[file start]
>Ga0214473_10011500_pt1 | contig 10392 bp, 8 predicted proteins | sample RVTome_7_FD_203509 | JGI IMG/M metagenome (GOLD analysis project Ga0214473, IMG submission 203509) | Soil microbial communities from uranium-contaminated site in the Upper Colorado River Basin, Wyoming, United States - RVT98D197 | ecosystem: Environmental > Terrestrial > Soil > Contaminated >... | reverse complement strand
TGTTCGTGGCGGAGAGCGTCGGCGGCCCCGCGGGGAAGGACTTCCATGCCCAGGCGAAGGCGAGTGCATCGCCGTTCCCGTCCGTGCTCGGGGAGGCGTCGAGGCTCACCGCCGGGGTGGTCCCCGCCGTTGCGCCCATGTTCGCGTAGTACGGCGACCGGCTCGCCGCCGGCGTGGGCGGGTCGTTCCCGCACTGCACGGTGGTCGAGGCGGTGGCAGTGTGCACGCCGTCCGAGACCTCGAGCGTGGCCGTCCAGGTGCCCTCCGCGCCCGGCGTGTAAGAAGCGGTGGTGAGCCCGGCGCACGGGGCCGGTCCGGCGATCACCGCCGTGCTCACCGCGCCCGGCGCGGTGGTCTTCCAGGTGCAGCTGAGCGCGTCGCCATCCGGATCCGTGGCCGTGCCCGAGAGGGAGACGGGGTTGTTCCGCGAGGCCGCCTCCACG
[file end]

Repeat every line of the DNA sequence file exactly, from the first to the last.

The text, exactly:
>Ga0214473_10011500_pt1 | contig 10392 bp, 8 predicted proteins | sample RVTome_7_FD_203509 | JGI IMG/M metagenome (GOLD analysis project Ga0214473, IMG submission 203509) | Soil microbial communities from uranium-contaminated site in the Upper Colorado River Basin, Wyoming, United States - RVT98D197 | ecosystem: Environmental > Terrestrial > Soil > Contaminated >... | reverse complement strand
TGTTCGTGGCGGAGAGCGTCGGCGGCCCCGCGGGGAAGGACTTCCATGCCCAGGCGAAGGCGAGTGCATCGCCGTTCCCGTCCGTGCTCGGGGAGGCGTCGAGGCTCACCGCCGGGGTGGTCCCCGCCGTTGCGCCCATGTTCGCGTAGTACGGCGACCGGCTCGCCGCCGGCGTGGGCGGGTCGTTCCCGCACTGCACGGTGGTCGAGGCGGTGGCAGTGTGCACGCCGTCCGAGACCTCGAGCGTGGCCGTCCAGGTGCCCTCCGCGCCCGGCGTGTAAGAAGCGGTGGTGAGCCCGGCGCACGGGGCCGGTCCGGCGATCACCGCCGTGCTCACCGCGCCCGGCGCGGTGGTCTTCCAGGTGCAGCTGAGCGCGTCGCCATCCGGATCCGTGGCCGTGCCCGAGAGGGAGACGGGGTTGTTCCGCGAGGCCGCCTCCACG